Revising is my nemesis. It is the bane of my existence. It is the friend I never invite over because he will never leave. Draw the curtains, turn off the lights, and don’t answer the phone. Nobody’s home.
When will I stop revising? When I’m done.
But how will I know when I’m done?
Honestly, that’s the common critique of revising. It can go on forever. I always think of the man in Camus’ The Plague who has reams and reams of paper in his house, all of them filled with endless versions of his novel’s opening line.
I know that revising makes things better (for the most part), but my real fear is that I’ll end up destroying whatever good it was that I had in the first place. My writing is so organic (what follows is determined by what came before, and if what came before is changed, then how can what follows follow?) that I feel any little shift may destroy the skeleton of the whole.
And yet, I’ve tried small scale revision — changing lines, adjusting words, adding and/or deleting scenes. Each revision improves the book(s), but it doesn’t solve the larger problem: Namely, that there are some sections, some entire chapters, that don’t work.
But I can’t just cut them, because the details in those sections are integral to the plot. So far, my response has been to dance around these problem areas, hoping that if I redress their surroundings then the problem will disappear.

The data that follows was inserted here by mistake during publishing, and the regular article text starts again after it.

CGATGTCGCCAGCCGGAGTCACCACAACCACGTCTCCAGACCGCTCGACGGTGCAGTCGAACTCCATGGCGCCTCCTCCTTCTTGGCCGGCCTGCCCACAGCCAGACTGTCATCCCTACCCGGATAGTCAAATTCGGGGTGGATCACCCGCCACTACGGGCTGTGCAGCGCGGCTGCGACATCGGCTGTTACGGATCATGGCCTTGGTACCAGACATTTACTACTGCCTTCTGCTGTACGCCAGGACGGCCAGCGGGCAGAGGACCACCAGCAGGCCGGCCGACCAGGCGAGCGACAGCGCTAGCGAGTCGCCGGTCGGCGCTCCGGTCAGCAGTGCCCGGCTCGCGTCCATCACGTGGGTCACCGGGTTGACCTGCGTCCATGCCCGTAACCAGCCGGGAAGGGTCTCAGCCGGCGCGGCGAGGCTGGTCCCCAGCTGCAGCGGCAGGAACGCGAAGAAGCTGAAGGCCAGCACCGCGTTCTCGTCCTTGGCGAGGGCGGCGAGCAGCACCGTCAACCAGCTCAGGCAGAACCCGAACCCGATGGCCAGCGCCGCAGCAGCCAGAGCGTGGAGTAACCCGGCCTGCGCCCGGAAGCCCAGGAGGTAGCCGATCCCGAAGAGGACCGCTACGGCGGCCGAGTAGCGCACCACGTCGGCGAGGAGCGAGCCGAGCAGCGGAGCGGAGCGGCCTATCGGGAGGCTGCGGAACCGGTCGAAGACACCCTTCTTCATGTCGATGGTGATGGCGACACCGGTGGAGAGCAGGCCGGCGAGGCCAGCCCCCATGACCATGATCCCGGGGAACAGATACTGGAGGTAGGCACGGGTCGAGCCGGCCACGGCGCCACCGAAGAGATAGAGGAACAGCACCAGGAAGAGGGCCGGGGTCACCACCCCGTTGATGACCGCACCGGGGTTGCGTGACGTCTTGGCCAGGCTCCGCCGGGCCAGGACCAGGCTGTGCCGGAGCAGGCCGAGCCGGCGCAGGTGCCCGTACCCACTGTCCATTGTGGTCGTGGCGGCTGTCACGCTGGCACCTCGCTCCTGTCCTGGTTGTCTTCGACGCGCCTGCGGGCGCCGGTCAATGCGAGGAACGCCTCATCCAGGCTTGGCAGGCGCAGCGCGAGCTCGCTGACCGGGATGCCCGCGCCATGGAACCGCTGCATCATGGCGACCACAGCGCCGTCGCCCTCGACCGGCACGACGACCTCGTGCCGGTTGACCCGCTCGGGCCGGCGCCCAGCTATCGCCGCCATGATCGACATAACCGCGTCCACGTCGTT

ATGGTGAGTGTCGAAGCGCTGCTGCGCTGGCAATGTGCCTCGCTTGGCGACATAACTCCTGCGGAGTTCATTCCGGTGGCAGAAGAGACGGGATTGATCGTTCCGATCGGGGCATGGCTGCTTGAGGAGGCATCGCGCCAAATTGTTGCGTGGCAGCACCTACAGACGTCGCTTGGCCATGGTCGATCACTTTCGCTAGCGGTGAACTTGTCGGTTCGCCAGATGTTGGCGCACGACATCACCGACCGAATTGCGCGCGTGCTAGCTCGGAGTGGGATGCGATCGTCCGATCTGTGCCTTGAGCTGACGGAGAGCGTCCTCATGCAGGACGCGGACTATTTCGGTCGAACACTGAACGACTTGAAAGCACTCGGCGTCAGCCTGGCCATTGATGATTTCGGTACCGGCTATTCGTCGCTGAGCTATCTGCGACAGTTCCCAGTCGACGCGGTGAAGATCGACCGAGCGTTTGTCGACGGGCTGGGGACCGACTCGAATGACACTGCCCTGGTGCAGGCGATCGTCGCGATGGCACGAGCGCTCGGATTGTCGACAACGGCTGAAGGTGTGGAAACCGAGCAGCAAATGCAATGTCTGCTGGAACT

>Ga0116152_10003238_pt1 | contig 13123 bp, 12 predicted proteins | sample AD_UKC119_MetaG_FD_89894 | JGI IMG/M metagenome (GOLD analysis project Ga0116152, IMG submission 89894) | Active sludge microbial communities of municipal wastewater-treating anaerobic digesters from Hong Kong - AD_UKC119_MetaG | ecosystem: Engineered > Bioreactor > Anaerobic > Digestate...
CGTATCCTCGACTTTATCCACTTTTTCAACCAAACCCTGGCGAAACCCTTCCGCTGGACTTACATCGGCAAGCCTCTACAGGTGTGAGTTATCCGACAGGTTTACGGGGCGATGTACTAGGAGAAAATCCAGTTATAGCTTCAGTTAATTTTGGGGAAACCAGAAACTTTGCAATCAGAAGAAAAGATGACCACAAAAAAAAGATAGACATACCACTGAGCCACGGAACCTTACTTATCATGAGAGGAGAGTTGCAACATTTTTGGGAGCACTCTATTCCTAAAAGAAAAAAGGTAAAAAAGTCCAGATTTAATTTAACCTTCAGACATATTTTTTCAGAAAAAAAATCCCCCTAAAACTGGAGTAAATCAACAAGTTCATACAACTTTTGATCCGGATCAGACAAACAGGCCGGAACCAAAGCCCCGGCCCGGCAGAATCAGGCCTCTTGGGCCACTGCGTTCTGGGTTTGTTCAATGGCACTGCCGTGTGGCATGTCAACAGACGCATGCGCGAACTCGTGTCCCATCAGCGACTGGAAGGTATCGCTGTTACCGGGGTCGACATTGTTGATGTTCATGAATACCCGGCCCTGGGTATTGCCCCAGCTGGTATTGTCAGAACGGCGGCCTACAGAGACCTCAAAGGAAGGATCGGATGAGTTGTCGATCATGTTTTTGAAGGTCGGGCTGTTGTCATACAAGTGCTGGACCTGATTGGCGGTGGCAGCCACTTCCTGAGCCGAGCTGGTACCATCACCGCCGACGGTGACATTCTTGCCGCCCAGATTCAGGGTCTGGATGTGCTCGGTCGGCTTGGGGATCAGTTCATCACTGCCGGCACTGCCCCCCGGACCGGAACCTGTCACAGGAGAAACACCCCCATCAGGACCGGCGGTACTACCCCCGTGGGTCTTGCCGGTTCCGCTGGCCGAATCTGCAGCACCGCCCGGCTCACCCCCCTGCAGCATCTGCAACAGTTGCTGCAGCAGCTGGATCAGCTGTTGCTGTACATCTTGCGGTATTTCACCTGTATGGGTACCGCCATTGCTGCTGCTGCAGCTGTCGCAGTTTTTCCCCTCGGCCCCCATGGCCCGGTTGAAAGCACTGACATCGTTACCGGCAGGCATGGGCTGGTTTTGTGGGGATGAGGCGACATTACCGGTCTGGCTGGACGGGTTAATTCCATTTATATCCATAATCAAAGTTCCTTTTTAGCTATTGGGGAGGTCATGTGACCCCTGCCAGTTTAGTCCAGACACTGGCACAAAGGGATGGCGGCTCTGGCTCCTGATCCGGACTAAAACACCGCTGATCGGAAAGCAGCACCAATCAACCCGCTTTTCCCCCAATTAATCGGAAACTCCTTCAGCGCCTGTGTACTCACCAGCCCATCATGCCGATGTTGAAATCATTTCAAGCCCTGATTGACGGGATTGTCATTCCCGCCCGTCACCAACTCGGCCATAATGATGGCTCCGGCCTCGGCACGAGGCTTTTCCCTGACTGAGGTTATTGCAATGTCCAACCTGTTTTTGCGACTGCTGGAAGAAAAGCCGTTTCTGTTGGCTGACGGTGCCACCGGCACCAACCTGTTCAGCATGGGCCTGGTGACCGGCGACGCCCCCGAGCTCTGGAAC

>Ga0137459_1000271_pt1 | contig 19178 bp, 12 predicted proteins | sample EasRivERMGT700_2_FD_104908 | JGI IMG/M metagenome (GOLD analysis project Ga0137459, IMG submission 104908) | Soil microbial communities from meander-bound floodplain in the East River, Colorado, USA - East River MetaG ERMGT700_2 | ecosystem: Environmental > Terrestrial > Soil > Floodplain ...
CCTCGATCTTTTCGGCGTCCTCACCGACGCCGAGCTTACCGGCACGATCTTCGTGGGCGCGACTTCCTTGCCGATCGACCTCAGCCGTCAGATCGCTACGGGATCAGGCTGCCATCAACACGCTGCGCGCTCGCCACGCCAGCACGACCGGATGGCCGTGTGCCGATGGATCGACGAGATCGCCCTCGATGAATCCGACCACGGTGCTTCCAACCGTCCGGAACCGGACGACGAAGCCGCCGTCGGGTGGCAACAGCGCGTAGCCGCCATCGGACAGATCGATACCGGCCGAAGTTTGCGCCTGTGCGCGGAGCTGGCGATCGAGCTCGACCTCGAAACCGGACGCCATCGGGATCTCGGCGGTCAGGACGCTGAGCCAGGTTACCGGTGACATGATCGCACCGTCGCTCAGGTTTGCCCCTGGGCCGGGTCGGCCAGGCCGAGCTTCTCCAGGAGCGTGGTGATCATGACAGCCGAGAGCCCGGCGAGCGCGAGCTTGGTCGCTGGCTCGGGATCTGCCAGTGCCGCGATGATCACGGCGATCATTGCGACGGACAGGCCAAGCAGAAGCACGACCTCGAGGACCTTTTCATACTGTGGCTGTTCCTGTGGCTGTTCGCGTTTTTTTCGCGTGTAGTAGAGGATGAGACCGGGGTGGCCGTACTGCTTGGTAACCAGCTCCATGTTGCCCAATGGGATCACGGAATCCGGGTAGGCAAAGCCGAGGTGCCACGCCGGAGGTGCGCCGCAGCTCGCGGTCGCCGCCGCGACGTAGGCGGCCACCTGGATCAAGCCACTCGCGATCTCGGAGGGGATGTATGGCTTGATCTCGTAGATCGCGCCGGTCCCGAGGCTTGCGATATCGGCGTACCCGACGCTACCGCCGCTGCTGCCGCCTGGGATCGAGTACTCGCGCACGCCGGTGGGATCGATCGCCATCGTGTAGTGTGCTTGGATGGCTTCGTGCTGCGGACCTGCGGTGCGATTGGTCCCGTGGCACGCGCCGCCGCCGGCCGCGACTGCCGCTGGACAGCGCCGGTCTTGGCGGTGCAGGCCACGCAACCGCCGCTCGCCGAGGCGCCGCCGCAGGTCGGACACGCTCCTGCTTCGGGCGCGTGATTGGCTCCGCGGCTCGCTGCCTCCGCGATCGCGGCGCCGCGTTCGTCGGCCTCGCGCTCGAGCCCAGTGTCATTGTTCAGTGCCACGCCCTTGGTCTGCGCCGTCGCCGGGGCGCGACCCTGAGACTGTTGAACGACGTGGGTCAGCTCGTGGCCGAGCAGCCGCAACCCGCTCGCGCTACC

This has not worked.
So now I’m trying something I’ve been loathe to do. Taking Tracy Jo’s advice, I’m rewriting the problem areas without looking at the original version. And, because it was her advice to begin with, and because my first novel is the one I have the most problems with (though I’m still in love with the idea), and because it’s her favorite of my novels, I’m rewriting the opening chapters of GOD’S TEETH. The original opening you can find here.
I’m including the first 250 words (okay, 262) since that’s about a page of text, and also what The Authoress uses in her various agent-oriented contests. The question: Would you read on?
Darren stood to the side of the wagon’s makeshift stage and watched his master Mikal call forth a ghost between his outstretched hands. The ghost was nothing more than a concentration of the air’s moisture, a creation that in any other context would be called fog, but this fog was shaped into the face of a man.
A man in the crowd cried out in shock. “Father?”
The floating head nodded, then began to speak in a slow, stentorian voice that Darren thought was needlessly ghostly. The voice echoed. It reverberated. It faded in and out as it told facts about both the father and his son, a farmer in small town of Settler’s Dale. For the big finale, the ghost revealed where he had buried a small crop of coins on the son’s farm, a revelation that conveniently left out the fact that Darren had buried the coins there the night before at Mikal’s direction. The information about the farmer and his dead father had been gathered a few days before by Anton, a guard for Gatrindor’s Panoply of Wonders who also served as a location scout for the carnival. The only thing about the performance that was real was the substance of the ghost itself, a truly magical manipulation of the air, but a trick that Darren had seen so many times he had lost his sense of wonder. The only tension in the show for Darren was wondering whether or not the front rows of the audience would notice the stench of alcohol that wafted from Mikal in waves.
Well, would you? (Read on.)